If you use an Apple Watch for long, and if you’re like me, you’ll become dependent upon a range of compelling features you used to live without but now find convenient and necessary. Whereas I kept driving when I left a traditional watch at home, I interrupt my commute if I leave my Apple Watch behind. The Apple Watch Series 4 (Figure A), which was announced at the Apple event on September 12, 2018, will only reinforce my dependency.

Figure A

I’ve been using an Apple Watch since the original model was released. I paid $668 for my 42mm Stainless Steel Case model with AppleCare +, which works out to roughly 50 cents a day for the 1,240 days I’ve worn the device.

SEE: Hiring kit: iOS developer (Tech Pro Research)

The Apple Watch faithfully accompanied me throughout my daily professional routine, as well as while mowing the lawn, cutting up downed trees, playing ice hockey, hiking, running, cycling, vacationing, and even traveling on business trips out of the country. The smartwatch is a robust tool that stood up well to the rigors of everyday and weekend life while also proving surprisingly adept at keeping me current with text message updates, news, and email alerts, navigational wayfinding assistance when traveling, and both personal and professional appointments tracked on separate calendars. I’ve traveled easily and quickly, carrying my boarding pass and next boarding gate right on my wrist. And my health is better thanks to the Apple Watch’s reminders to pause and take breaks, stand up, walk around, and squeeze into my schedule requisite exercise.

So I’m a perfect candidate to buy the new version of the Apple Watch each time Apple introduces an upgrade, right? Turns out, no. I wish.

As I just noted, I’ve used my original watch for almost three-and-a-half years. It’s a little beat up but looks fine, works well, and holds a charge all day. While new Apple Watch features introduced since I made my purchase include water-resistant operation, cellular connectivity, faster performance, and display improvements, the innovations announced with the Apple Watch Series 4 are the first that prompted my placing a replacement order.

SEE: How to preorder the Apple Watch Series 4 (CNET)

Apple Watch Series 4 features that I find most interesting

The Apple Watch Series 4 features a 30% larger LTPO OLED Retina display with 1,000 nits brightness, and the display itself makes better use of the expanded screen real estate, beautifully extending closer to the bezel. The Apple Watch Series 4 is thinner (10.7mm vs. 11.4mm). A new 64-bit dual-core S4 processor and W3 wireless chip speed performance like never before. The new model includes a medically accurate ECG function, as well as a second-generation heart sensor, which are important when gauging climbing efforts on the bike.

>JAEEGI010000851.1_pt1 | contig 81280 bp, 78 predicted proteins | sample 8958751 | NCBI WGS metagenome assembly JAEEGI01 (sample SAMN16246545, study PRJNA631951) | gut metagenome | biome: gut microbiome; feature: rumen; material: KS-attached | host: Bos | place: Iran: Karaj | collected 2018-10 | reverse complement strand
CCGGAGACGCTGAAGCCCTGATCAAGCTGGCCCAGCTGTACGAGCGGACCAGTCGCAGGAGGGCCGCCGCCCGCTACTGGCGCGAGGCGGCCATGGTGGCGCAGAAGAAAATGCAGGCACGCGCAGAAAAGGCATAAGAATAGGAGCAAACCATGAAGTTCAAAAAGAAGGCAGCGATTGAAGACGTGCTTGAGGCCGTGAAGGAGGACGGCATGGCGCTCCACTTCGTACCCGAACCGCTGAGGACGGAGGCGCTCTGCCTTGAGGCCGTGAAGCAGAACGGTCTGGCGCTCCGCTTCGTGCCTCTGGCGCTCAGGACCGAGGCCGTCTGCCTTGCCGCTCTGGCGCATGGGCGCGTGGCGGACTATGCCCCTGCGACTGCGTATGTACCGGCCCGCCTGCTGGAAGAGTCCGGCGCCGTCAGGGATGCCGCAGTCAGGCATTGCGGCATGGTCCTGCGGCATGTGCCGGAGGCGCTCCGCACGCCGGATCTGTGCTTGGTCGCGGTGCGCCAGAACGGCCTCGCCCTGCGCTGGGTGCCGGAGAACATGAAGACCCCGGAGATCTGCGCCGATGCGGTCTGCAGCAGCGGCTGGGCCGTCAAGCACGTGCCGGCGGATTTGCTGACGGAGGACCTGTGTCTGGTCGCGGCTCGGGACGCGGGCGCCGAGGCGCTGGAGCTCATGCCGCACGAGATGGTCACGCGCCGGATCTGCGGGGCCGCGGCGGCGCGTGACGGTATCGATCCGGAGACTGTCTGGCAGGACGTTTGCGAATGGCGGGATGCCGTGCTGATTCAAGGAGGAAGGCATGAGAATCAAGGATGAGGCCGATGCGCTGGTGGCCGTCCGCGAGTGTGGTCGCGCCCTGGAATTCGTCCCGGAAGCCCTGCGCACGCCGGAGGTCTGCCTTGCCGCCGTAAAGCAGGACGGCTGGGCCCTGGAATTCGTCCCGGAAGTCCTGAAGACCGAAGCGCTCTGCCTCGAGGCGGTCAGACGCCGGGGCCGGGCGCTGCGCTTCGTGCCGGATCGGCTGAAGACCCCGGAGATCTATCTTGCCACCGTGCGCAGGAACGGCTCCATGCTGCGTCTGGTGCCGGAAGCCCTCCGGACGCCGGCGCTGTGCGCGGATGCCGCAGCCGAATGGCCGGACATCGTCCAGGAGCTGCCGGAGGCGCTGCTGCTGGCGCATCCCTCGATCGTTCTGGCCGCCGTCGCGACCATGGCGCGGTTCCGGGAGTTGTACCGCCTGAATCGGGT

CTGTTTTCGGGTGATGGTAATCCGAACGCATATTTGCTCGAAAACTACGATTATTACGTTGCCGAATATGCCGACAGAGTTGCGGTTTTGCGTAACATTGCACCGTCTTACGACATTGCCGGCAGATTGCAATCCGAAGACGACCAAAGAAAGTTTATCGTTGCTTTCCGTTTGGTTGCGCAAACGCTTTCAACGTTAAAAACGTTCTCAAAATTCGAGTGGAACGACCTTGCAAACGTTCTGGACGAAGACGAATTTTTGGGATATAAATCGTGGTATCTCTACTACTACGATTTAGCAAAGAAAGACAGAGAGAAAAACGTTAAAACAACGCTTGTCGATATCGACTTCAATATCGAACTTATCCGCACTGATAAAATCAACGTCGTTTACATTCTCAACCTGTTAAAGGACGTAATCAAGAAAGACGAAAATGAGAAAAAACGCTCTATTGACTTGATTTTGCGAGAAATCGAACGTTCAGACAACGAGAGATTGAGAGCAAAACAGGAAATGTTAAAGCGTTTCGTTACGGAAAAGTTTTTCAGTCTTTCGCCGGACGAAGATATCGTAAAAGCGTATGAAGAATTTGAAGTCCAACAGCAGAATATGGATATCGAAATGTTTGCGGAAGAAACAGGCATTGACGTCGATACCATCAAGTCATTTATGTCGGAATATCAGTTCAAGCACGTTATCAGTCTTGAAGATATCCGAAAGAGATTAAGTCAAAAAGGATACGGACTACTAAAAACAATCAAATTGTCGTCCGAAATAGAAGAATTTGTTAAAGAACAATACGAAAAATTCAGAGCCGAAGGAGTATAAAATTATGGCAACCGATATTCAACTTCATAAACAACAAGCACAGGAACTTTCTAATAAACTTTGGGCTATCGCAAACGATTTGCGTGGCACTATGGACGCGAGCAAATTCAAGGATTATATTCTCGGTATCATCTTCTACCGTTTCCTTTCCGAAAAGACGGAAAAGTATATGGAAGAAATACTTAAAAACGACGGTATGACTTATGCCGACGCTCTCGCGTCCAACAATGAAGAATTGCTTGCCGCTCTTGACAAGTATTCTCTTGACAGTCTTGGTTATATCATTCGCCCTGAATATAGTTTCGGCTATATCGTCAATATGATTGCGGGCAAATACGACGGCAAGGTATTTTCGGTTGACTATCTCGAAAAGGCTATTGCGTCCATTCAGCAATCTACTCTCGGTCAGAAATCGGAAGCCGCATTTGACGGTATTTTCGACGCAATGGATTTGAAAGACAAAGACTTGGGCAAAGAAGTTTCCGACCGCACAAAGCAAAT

The Apple Watch Series 4’s microphone is improved, and the integrated speaker is louder, making it even easier to hear navigation directions, Siri, alert tones, and callers. And the Apple Watch Series 4 features improved gyroscope and accelerometer functionality, which translates to more accurate data collection and support for the new fall detection capability.

SEE: How Apple Watch saved my life (ZDNet)

Also, I needed a newer model Apple Watch to run watchOS 5, which is due September 17, 2018. The new watchOS offers more accurate activity tracking, additional workout selections, an updated user interface that better leverages the newer models’ bigger displays, Apple podcast integration, walkie-talkie functionality, and improved notifications–all of which convinced me the time to make the switch is now.

SEE: Apple Watch Series 4 in pictures: Take a look at Apple’s heart-monitoring wearable (CNET)

Considering the Apple Watch integrates seamlessly with other Apple technologies, including the iPhone, iTunes subscriptions, and HomePod speakers, and the Apple Watch Series 4 adds Digital Crown haptic feedback, packs 18-hour battery life expectancy and 16GB capacity, and costs just $429 for the GPS aluminum case with the sport band model, the purchase price is reasonable. Overall, I estimate the watch’s expense averages just 39 cents a day over the three years I intend to wear it, which is exponentially less than the average American spends on a daily cup of coffee ($3.04 according to Reuters, as quoted by Food & Wine).

The fact I’m not adding AppleCare+ this time around demonstrates just how much faith I place in the device’s design, constitution, and reliability. I’m confident the new model will serve me well, and I’ll be sure to report on my experiences wearing the new model.